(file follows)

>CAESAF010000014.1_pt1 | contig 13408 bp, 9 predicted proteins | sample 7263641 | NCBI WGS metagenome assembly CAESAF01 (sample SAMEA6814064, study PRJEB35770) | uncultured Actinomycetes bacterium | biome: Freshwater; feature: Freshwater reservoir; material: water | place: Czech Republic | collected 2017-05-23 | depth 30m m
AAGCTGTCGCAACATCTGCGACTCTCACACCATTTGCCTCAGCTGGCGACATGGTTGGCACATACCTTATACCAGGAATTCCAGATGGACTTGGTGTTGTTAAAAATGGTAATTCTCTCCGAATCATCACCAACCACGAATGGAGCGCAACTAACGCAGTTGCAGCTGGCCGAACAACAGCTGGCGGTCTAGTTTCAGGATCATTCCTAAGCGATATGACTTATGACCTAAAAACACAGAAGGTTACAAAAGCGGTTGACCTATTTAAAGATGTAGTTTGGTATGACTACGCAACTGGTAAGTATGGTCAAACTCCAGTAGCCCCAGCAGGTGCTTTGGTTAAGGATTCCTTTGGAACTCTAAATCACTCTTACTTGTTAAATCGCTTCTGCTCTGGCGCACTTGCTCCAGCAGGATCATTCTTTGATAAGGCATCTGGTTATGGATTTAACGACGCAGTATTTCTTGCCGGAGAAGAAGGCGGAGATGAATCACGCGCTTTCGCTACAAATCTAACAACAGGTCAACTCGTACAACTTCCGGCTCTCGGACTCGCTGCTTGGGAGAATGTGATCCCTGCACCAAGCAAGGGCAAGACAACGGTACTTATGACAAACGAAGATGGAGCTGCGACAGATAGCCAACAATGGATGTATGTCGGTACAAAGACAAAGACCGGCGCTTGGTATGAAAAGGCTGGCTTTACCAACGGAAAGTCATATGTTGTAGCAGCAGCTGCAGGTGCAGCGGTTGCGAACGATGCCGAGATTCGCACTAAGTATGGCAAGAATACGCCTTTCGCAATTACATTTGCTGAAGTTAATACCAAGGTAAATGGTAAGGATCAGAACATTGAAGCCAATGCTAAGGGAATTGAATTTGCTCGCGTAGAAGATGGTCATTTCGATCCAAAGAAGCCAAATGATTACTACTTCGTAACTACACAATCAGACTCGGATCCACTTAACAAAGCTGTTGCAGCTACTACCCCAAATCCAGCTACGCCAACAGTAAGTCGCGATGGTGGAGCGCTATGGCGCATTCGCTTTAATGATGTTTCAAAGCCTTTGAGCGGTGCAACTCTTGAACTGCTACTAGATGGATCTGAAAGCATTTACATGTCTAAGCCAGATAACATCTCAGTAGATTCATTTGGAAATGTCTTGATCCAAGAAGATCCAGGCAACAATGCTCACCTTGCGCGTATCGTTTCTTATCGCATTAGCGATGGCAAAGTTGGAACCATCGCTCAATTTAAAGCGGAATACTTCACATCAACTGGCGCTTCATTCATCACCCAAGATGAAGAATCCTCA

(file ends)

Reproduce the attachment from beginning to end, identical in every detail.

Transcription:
>CAESAF010000014.1_pt1 | contig 13408 bp, 9 predicted proteins | sample 7263641 | NCBI WGS metagenome assembly CAESAF01 (sample SAMEA6814064, study PRJEB35770) | uncultured Actinomycetes bacterium | biome: Freshwater; feature: Freshwater reservoir; material: water | place: Czech Republic | collected 2017-05-23 | depth 30m m
AAGCTGTCGCAACATCTGCGACTCTCACACCATTTGCCTCAGCTGGCGACATGGTTGGCACATACCTTATACCAGGAATTCCAGATGGACTTGGTGTTGTTAAAAATGGTAATTCTCTCCGAATCATCACCAACCACGAATGGAGCGCAACTAACGCAGTTGCAGCTGGCCGAACAACAGCTGGCGGTCTAGTTTCAGGATCATTCCTAAGCGATATGACTTATGACCTAAAAACACAGAAGGTTACAAAAGCGGTTGACCTATTTAAAGATGTAGTTTGGTATGACTACGCAACTGGTAAGTATGGTCAAACTCCAGTAGCCCCAGCAGGTGCTTTGGTTAAGGATTCCTTTGGAACTCTAAATCACTCTTACTTGTTAAATCGCTTCTGCTCTGGCGCACTTGCTCCAGCAGGATCATTCTTTGATAAGGCATCTGGTTATGGATTTAACGACGCAGTATTTCTTGCCGGAGAAGAAGGCGGAGATGAATCACGCGCTTTCGCTACAAATCTAACAACAGGTCAACTCGTACAACTTCCGGCTCTCGGACTCGCTGCTTGGGAGAATGTGATCCCTGCACCAAGCAAGGGCAAGACAACGGTACTTATGACAAACGAAGATGGAGCTGCGACAGATAGCCAACAATGGATGTATGTCGGTACAAAGACAAAGACCGGCGCTTGGTATGAAAAGGCTGGCTTTACCAACGGAAAGTCATATGTTGTAGCAGCAGCTGCAGGTGCAGCGGTTGCGAACGATGCCGAGATTCGCACTAAGTATGGCAAGAATACGCCTTTCGCAATTACATTTGCTGAAGTTAATACCAAGGTAAATGGTAAGGATCAGAACATTGAAGCCAATGCTAAGGGAATTGAATTTGCTCGCGTAGAAGATGGTCATTTCGATCCAAAGAAGCCAAATGATTACTACTTCGTAACTACACAATCAGACTCGGATCCACTTAACAAAGCTGTTGCAGCTACTACCCCAAATCCAGCTACGCCAACAGTAAGTCGCGATGGTGGAGCGCTATGGCGCATTCGCTTTAATGATGTTTCAAAGCCTTTGAGCGGTGCAACTCTTGAACTGCTACTAGATGGATCTGAAAGCATTTACATGTCTAAGCCAGATAACATCTCAGTAGATTCATTTGGAAATGTCTTGATCCAAGAAGATCCAGGCAACAATGCTCACCTTGCGCGTATCGTTTCTTATCGCATTAGCGATGGCAAAGTTGGAACCATCGCTCAATTTAAAGCGGAATACTTCACATCAACTGGCGCTTCATTCATCACCCAAGATGAAGAATCCTCA